THE WORLD IS WATCHING

What Donald Trump’s presidential win means for the rest of the world

Obsession
2016
Obsession
2016

This was one of the most contentious elections in US history—and now it’s ended in a shocking upset: Donald Trump appears to have won a majority in the electoral college, which if confirmed will make him the president-elect of the United States. The rest of the world now has to work out what happens next.

Even before Trump pulled ahead on the night, the campaign itself was disastrous for America’s reputation abroad, exposing the worst in US politics. Trump’s views on Muslims, Latinos, blacks, and women earned him global notoriety. He also alarmed many of the US’s key allies with his opinions on NATO and the use of nuclear weapons. Democratic candidate Hillary Clinton suffered from her own problems, branded by Trump and others as untrustworthy and “crooked.” Both candidates had historically low likeability ratings.

Many Americans on both sides apparently chose whichever candidate they considered the lesser of two evils. But when it comes to political experience and capability, the difference between the two candidates is very, very stark.

Whether or not you agree with her views, Clinton is experienced and knowledgeable about policy and how politics works in Washington and around the world. Trump, on the other hand, seems ill-informed about almost all global issues. He seems to have no understanding of how the checks and balances built into the US government work. And his ideology, to the extent it can be discerned, seems to border on the anarchic. Four former living US presidents have deemed Trump unfit to the lead the country.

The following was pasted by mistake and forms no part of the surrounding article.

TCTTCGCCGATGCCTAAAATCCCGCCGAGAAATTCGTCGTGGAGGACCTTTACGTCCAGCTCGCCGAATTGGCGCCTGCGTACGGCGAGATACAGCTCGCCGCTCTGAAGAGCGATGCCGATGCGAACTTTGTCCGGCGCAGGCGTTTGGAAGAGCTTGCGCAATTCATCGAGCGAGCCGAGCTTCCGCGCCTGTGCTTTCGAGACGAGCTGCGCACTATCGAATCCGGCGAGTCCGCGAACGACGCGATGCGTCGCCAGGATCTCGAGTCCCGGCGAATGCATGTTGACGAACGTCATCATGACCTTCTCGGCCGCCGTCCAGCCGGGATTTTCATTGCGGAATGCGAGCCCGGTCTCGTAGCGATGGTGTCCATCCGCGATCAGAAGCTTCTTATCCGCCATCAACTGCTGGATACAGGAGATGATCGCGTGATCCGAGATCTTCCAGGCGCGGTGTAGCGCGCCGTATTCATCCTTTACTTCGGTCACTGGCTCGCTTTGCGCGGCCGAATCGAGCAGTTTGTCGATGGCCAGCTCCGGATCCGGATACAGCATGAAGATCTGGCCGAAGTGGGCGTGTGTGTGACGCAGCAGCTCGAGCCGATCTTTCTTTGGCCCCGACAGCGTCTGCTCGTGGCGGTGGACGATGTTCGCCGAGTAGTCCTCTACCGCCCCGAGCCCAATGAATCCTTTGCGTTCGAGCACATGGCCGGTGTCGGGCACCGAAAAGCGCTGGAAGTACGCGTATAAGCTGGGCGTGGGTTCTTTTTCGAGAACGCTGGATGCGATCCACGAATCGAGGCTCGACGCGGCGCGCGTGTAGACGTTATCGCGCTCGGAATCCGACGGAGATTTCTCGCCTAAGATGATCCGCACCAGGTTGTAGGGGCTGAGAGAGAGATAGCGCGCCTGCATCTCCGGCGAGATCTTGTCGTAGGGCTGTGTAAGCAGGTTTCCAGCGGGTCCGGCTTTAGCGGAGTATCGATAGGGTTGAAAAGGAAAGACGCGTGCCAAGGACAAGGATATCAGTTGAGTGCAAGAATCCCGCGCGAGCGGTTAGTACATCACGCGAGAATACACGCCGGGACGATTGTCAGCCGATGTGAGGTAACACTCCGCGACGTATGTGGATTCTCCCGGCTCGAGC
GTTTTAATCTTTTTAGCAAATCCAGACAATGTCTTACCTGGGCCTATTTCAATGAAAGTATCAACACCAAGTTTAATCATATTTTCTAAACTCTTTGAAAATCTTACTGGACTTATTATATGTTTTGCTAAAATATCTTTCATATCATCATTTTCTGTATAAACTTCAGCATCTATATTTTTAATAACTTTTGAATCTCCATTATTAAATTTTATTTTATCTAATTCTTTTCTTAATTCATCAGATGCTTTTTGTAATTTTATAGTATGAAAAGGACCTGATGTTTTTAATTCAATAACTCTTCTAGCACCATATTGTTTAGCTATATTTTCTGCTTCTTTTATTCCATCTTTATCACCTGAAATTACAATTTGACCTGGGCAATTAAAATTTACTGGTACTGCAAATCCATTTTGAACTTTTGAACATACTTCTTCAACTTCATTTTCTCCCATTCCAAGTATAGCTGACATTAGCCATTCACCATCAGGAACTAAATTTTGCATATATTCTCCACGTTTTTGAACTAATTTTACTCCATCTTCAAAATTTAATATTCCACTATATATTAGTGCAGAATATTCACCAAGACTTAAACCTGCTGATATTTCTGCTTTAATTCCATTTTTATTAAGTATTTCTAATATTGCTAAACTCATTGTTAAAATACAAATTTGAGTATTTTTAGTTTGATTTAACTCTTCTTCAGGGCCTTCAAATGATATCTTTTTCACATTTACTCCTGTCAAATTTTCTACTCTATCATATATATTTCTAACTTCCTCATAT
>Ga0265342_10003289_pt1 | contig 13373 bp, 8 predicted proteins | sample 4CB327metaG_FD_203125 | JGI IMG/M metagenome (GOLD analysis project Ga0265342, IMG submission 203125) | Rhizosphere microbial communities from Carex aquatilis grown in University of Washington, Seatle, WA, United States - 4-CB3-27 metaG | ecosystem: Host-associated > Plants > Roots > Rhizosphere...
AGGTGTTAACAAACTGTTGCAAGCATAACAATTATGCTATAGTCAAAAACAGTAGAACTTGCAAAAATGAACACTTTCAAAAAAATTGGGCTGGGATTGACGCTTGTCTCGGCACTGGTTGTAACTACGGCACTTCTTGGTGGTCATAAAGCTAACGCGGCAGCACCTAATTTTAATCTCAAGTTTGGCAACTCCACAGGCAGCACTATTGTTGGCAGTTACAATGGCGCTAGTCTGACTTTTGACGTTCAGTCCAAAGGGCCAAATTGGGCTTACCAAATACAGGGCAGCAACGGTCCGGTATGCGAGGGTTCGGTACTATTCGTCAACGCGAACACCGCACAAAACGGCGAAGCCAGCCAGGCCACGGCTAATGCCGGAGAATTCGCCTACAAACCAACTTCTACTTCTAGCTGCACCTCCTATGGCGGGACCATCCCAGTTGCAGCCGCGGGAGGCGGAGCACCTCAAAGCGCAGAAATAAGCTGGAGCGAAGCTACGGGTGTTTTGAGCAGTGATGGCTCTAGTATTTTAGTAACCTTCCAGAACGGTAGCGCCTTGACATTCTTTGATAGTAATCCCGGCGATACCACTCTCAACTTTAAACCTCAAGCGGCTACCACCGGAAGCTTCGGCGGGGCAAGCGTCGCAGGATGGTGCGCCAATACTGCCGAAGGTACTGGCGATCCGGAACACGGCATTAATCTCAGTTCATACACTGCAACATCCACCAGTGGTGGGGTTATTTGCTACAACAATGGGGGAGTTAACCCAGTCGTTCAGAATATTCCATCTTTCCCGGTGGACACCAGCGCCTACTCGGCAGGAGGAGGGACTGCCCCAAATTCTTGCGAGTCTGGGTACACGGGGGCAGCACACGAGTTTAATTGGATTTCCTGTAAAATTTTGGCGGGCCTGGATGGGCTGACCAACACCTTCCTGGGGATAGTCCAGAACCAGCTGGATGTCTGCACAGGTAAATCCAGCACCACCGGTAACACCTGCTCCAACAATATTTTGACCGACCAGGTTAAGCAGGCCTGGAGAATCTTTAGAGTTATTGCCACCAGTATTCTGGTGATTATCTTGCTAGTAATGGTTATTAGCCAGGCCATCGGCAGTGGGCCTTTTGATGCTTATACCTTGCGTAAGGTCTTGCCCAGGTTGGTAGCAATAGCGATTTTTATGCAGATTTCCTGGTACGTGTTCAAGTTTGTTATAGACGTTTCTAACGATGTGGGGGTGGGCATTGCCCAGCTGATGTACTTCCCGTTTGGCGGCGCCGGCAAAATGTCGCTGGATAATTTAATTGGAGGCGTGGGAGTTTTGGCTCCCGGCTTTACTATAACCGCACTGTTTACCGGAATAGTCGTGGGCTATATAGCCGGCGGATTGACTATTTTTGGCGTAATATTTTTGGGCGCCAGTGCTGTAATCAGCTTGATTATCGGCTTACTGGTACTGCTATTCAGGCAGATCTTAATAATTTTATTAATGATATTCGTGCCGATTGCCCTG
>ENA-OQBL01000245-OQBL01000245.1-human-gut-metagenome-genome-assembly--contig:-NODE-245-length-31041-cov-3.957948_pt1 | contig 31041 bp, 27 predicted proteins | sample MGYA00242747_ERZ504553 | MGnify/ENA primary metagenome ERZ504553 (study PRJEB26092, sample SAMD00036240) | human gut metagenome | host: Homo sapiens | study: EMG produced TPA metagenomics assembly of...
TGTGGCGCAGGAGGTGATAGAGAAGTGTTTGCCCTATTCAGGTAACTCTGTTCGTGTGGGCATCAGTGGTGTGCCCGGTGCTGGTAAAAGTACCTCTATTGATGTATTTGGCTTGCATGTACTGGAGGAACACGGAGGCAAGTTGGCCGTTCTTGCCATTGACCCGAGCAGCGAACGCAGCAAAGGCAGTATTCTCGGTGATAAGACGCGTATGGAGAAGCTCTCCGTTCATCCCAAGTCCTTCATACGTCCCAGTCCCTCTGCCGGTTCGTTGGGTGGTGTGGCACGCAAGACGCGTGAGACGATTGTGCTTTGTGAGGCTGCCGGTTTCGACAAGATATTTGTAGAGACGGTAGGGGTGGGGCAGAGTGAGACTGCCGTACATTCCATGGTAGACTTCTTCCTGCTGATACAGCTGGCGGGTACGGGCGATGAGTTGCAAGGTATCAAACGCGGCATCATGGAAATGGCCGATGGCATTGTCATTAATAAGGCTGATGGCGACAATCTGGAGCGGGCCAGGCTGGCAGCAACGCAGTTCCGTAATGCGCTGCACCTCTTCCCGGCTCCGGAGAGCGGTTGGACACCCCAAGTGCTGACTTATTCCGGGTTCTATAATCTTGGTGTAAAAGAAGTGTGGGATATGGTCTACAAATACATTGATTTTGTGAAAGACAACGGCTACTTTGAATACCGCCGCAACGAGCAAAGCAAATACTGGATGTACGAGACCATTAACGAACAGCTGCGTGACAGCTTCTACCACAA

So a Trump victory won’t just do incredible damage to the US itself—it will badly tarnish America’s image abroad and will profoundly transform its relationship with almost all countries around the world.

Xenophobia fired up

One of the worst effects of the campaign was Trump’s success at firing up openly racist elements of his base. His pitch to white non-college educated voters was a direct attempt to play into their deep fears about the US’s rapidly changing demographics. By 2035, white Americans will no longer be the majority group, and not long after that they could be outnumbered by Hispanics. For many white Trump supporters, controlling immigration, sending immigrants home and building a wall to keep them out is the only way to their fears.

These tensions are not going to disappear with the election over. Anger that may have been suppressed is now out in the open.

Mobilising this base has particularly serious implications for the US’s relationships with its Latin American neighbors—and especially Mexico. Mexicans have mostly lampooned Trump and they turned on their own president, Enrique Peña Nieto, when he agreed to meet with the Republican nominee in August. The US is Mexico’s biggest trading partner and a Trump presidency could gravely damage that relationship while a Clinton presidency would in all probability have been more of the same.